Ben

Gender: Masculine
Origin: Dutch/English/German
(BEN)

The name could either be from a short form of the Biblical male name Benjamin or it could be a Dutch diminutive form of Bernhard.

Currently, Ben is the most popular male name in Germany, (2011). His rankings in other countries are as follows:

  • # 19 (Northern Ireland, 2010)
  • # 20 (German-speaking, Switzerland, 2010)
  • # 28 (Ireland, 2010)
  • # 34 (Scotland, 2010)
  • # 60 (Austria, 2010)
  • # 73 (England/Wales, 2010)
  • # 198 (Netherlands, 2010)
  • # 692 (United States, 2010)

Benjamin

Gender: Masculine
Origin: Hebrew
Meaning: “son of the south; son of the right hand.”
Eng (BEN-juh-min)

The name is borne in the Old Testament by the youngest son of Jacob and Rachel. According to Rabbinical scholars, Benjamin was initially named Benoni, an illusion to Rachel dying after childbirth, meaning, “son of my pain.” Jacob had changed his name to Benjamin, a name which is somewhat debated.

According to most sources, Benjamin is composed of the Hebrew elements ben meaning, “son of” and jamin, which can either be interepreted as meaning, “the right side” or “the south” since in ancient Hebrew, there was no grammatical difference between “right” and “south.” This may be in reference to the idea that Benjamin was born in Canaan. However, the meaning of “the right side” can also be in reference to strength and virtue.

In the Samaritan Penteteuch, the name is rendered as Benjamim, which literally means “son of days” which may be a reference to Jacob’s old age when Benjamin was born.

The name was always common among Jews, but did not become common among western Christians until after the Protestant Reformation, among Eastern Orthodox, the name was in usage since the Middle Ages, since it was also borne by an early Eastern Christian martyr.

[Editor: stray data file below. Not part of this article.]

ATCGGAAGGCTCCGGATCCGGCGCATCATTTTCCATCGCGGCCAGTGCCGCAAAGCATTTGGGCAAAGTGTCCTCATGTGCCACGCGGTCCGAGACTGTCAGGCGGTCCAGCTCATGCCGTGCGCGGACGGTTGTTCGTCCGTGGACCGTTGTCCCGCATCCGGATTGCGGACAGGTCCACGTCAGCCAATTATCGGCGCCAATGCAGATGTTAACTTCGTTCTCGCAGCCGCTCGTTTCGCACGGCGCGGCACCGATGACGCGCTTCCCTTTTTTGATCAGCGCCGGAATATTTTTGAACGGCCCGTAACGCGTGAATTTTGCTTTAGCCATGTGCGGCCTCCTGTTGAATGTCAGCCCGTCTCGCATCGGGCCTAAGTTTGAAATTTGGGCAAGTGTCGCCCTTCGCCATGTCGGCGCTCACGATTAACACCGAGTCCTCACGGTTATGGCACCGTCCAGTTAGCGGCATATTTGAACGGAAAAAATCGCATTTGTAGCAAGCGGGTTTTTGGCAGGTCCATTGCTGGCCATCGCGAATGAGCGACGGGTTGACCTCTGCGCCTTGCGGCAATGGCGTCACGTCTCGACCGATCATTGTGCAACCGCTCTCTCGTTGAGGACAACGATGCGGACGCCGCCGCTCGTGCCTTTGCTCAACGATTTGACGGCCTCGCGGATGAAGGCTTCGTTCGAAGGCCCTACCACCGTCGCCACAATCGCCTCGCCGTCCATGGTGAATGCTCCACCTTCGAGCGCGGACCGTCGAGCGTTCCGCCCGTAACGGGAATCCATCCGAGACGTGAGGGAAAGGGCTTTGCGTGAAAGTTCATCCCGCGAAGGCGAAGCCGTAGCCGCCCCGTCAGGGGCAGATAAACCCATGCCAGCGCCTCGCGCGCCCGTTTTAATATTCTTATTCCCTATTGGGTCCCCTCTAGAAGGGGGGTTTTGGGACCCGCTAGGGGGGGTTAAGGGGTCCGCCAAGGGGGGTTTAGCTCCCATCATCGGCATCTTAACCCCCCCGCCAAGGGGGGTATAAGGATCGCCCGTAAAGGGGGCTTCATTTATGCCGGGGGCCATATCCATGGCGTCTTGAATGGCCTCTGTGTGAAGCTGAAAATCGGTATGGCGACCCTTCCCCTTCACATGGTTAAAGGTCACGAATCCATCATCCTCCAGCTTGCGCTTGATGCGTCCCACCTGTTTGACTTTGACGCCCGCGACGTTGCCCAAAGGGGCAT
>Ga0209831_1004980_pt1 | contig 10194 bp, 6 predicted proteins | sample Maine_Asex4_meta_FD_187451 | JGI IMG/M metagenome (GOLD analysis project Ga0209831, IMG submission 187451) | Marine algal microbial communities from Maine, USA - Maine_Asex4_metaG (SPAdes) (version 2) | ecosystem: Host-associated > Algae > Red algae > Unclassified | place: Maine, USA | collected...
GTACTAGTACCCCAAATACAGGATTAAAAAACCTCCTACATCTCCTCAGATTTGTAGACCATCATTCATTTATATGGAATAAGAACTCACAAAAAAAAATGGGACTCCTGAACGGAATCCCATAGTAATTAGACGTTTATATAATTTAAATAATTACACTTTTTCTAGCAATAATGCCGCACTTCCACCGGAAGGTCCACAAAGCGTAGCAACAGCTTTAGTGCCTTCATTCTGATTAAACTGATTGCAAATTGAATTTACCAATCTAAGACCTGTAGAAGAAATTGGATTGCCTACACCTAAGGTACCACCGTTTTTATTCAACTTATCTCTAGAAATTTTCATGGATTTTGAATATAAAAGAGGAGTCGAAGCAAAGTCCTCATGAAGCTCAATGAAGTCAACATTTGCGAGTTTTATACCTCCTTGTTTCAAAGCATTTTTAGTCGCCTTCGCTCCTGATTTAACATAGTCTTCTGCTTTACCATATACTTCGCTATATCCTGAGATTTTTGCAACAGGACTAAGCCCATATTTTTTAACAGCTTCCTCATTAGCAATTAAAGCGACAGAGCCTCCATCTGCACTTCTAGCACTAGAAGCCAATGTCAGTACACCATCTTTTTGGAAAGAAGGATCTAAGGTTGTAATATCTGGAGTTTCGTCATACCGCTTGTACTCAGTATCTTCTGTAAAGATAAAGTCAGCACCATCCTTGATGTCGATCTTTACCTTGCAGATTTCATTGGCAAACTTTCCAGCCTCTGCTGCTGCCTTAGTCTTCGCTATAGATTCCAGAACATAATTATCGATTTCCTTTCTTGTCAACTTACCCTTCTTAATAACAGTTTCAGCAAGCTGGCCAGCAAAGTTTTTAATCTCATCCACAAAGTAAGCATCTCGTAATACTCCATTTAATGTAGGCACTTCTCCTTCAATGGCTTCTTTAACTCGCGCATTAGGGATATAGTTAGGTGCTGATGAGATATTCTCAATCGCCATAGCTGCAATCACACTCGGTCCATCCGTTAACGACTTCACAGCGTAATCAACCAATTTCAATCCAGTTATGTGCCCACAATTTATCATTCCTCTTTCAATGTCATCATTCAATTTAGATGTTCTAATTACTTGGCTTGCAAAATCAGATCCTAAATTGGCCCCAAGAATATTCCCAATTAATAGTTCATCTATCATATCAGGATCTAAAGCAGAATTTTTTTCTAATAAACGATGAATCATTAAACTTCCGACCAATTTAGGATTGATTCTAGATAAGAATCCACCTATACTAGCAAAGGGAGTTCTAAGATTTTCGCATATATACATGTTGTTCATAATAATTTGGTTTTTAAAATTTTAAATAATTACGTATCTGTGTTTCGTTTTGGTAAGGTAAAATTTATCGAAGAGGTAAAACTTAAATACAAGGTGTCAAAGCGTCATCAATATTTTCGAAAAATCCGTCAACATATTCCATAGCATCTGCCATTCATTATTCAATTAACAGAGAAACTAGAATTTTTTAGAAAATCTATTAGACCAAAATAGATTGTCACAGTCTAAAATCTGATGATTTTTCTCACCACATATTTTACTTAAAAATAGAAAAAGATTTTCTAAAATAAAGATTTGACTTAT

Currently, Benjamin ranked in as the 25th most popular male name in the United States, in other countries, his rankings are as follows:

  • # 10 (Australia, 2008)
  • # 62 (Belgium, 2006)
  • # 7 (Canada, B.C., 2008)
  • # 1 (Chile, 2006)
  • # 18 (England/Wales, 2008)
  • # 53 (Hungary, 2008)
  • # 65 (the Netherlands, 2009)
  • # 17  (Norway, 2009)]
  • # 60 (Scotland, 2009)
  • # 47 (Slovenia, 2005)
  • # 36 (Sweden, 2009)

In French, benjamin is also a slang term for a young child, roughly translating to “kid.”

Other forms of the name include:

  • Binyamin בִּנְיָמִין بنيامين (Arabic/Hebrew)
  • Benxamín (Asturian/Galician)
  • Benkamin (Basque)
  • Benjamí (Catalan)
  • Benghjaminu (Corsican)
  • Benjamin Бењамин (Croatian/Danish/Dutch/English/Finnish/French/German/Serbian)
  • Benjamín (Czech/Icelandic/Slovak/Spanish)
  • Beniamín Βενιαμίν (Greek)
  • Peni (Hawaiian)
  • Benjámin (Hungarian)
  • Beniamino (Italian)
  • Bendžamins (Latvian)
  • Benjaminas (Lithuanian)
  • Beniamin (Polish/Romanian)
  • Benjamim (Portuguese)
  • Veniamin Вениамин (Russian)
  • Bünyamin (Turkish)

Common Dutch, German and English short forms are: Ben, Benny and Benji.

French short forms are Ben and Jamin.

Hungarian diminutives are Benke, Benkő, Benő and Béni.

Obscure but legitimate feminine forms are: Benjamine (French), Benjámina (Hungarian), Beniamina (Italian).

Famous bearers include:

Current Prime Minister of Israel, Benjamin Netanyahu (b.1949), Jewish Khazar ruler, Benjamin (9th-century C.E.), St. Benjamin of Persia (5th-century C.E.), Pope Benjamin II of Alexandria (1327-1339), Benjamin Franklin (1706-1790) Benjamin Disraeli (1804-1881) and Ben Affleck (b.1972).

Designated name-days are: January 3 (Hungary), March 31 (France/Slovakia), December 20 (Finland) and December 28 (Sweden).